Playground Safety

Each year, about 200,000 children are treated in U.S. hospital emergency rooms for playground equipment-related injuries - an estimated 148,000 of these injuries involve public playground equipment and an estimated 51,000 involve home playground equipment. Most injuries are the result of falls - falls to the ground below equipment, but falls from one piece of equipment to another are also reported. The Consumer Product Safety Commission (CPSC) offers the following safety tips:

Protective Surfacing. Since almost 60 percent of all injuries are caused by falls to the ground, protective surfacing under and around all playground equipment is the most critical safety factor on playgrounds. Asphalt and concrete do not have any shock absorbing properties. Similarly, grass and turf's ability to absorb a shock during a fall can be reduced considerably through wear and environmental conditions. Certain loose-fill surfacing materials such as double shredded bark mulch, wood chips, fine sand, and fine gravel are acceptable. Certain manufactured synthetic surfaces are acceptable, however obtain shock-absorbing performance data before using these surfaces.
Fall Zones. A fall zone, covered with a protective surfacing material, is essential under and around equipment where a child might fall. This should be free of other equipment and obstacles onto which a child might fall. Stationary climbing equipment should have a fall zone extending a minimum of 6 feet in all directions. Swings should have a fall zone that is two times the height of the pivot or swing hanger in front and in back of the swing seats.
Swing Spacing. To prevent injuries from impact with moving swings, swings should not be too close together or too close to support structures. There should be no more than two swing seats suspended in the same section or bay of the support structure. The tire swing should be suspended in the same section or bay of the support structure.
Potential Head Entrapment Hazards. Generally, openings that are between 3 ½ inches and 9 inches present a head entrapment hazard because they are large enough to permit a child's body to go through, but are too small to permit the head to go through. When children enter such openings, feet first, they may become entrapped by the head and strangle.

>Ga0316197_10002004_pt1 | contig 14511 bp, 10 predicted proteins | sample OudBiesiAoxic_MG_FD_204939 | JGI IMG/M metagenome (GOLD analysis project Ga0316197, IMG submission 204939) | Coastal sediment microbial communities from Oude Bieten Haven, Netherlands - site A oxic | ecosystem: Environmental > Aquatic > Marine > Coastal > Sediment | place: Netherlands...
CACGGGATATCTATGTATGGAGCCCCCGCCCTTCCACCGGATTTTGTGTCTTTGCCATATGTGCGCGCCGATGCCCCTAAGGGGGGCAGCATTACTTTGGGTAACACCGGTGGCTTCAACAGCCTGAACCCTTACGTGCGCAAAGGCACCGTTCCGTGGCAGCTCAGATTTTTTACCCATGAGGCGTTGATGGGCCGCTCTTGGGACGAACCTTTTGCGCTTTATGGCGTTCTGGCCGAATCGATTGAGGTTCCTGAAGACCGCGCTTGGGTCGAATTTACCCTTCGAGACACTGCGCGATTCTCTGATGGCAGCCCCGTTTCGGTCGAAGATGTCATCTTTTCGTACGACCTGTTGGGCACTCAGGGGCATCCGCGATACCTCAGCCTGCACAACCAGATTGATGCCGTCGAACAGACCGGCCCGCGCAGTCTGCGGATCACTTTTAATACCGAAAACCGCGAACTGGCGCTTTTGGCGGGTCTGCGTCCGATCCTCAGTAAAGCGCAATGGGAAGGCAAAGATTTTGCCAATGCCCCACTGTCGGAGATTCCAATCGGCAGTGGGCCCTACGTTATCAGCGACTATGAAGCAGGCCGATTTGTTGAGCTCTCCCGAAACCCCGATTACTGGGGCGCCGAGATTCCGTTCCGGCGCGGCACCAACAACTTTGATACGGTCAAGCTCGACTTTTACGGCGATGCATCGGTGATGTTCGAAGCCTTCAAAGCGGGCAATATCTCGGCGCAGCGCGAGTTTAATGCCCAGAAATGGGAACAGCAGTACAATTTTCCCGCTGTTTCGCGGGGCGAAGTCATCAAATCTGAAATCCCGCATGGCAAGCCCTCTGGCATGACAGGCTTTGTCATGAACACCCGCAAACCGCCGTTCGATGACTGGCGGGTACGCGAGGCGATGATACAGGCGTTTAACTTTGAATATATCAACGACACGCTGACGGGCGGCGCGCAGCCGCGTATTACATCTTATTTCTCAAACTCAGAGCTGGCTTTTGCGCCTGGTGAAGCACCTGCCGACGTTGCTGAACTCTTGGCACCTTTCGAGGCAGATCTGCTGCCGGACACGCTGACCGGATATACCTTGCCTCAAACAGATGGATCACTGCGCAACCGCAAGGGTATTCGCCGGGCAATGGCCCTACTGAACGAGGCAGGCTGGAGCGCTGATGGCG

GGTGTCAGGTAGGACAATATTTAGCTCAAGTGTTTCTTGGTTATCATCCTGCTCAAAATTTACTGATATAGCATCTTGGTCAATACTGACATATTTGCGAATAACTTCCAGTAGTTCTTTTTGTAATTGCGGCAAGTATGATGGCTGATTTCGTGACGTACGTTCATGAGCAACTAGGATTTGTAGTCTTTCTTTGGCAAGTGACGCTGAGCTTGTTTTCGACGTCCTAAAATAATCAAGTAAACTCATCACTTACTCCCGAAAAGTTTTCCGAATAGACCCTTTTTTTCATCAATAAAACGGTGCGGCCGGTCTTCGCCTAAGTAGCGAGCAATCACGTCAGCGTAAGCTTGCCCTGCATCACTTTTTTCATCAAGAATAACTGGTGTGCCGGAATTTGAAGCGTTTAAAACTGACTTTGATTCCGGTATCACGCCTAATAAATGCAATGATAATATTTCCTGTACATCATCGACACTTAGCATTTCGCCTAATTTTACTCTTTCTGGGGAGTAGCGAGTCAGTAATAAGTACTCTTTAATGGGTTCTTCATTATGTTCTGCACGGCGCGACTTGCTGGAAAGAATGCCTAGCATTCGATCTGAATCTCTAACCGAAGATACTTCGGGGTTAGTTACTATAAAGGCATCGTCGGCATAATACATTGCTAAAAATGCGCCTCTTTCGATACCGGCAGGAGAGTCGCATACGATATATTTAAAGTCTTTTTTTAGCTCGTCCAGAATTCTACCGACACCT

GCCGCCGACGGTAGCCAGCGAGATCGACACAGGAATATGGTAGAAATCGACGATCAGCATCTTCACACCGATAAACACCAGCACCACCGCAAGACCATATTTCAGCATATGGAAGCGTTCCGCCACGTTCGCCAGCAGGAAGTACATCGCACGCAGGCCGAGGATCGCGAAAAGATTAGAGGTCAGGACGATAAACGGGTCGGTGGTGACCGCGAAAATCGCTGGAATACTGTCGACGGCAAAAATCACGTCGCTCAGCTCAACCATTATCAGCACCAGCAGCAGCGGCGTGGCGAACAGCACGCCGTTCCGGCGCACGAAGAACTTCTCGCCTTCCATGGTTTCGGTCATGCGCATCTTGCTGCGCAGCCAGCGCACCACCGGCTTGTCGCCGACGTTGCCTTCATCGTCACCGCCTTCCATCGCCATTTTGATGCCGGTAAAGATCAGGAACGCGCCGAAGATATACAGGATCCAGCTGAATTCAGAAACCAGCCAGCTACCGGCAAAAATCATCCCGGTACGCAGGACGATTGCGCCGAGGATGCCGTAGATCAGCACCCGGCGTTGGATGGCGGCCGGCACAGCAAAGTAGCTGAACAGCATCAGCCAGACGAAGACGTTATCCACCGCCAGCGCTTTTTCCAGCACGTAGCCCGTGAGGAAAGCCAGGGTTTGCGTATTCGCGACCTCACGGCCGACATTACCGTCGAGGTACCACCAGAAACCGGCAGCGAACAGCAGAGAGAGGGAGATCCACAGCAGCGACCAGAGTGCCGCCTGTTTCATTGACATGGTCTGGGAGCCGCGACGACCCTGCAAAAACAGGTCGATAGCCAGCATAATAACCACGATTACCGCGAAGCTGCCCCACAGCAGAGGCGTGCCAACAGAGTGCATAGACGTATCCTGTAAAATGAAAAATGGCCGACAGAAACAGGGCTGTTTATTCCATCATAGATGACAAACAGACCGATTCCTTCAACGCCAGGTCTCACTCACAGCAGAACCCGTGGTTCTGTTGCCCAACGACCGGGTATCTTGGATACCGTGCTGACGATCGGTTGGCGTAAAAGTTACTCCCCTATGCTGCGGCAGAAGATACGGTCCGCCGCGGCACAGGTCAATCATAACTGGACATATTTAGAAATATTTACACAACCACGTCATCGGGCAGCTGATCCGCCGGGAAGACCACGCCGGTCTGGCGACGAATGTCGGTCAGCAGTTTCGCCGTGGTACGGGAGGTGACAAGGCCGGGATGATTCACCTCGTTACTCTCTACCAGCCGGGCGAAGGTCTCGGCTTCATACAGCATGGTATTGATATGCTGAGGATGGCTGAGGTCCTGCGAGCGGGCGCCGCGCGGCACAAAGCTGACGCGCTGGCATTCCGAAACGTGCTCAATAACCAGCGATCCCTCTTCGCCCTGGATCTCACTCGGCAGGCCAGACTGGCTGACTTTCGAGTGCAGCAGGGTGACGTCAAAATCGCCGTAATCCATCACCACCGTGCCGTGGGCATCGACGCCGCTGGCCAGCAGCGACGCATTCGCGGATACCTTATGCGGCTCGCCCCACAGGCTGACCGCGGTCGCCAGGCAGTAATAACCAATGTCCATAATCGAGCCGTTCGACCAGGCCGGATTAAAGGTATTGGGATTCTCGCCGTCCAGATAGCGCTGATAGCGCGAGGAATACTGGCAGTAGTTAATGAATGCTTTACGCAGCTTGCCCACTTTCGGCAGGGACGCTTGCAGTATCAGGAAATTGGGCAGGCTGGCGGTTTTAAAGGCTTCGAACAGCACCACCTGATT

Potential Entanglement Hazards. Open "S" hooks, especially on swings, and any protrusions or equipment components/hardware, which may act as hooks or catch-points, can catch children's clothing and cause strangulation incidents. Close "S" hooks as tightly as possible and eliminate protrusions or catch-points on playground equipment.
Pinch or Crush Points. There should be no exposed moving parts that may present a pinching or crushing hazard.
Playground Maintenance. Playgrounds should be inspected on a regular basis. Look for hazards, such as, hardware that is loose or worn, protrusions and projections, exposed equipment footings, splinters, large cracks, decayed wood components, damaged swing sets, handholds and guardrails, and deterioration and corrosion on structural components which connect to the ground.
Lead Paint Hazards. Testing by the CPSC and various state and local jurisdictions has shown that many school, park, and community playgrounds across the U.S. have metal and wooden playground equipment that presents a potential lead paint hazard primarily for children six years old and younger. Children this age are at risk since they put their hands on the equipment while playing, and then put their hands in their mouths. Determine this hazard on a case-by-case basis, considering such factors as: the condition of the paint, the playground equipment's age, location, use condition, and overall safety, and the regulatory requirements of individual states, cities, and localities.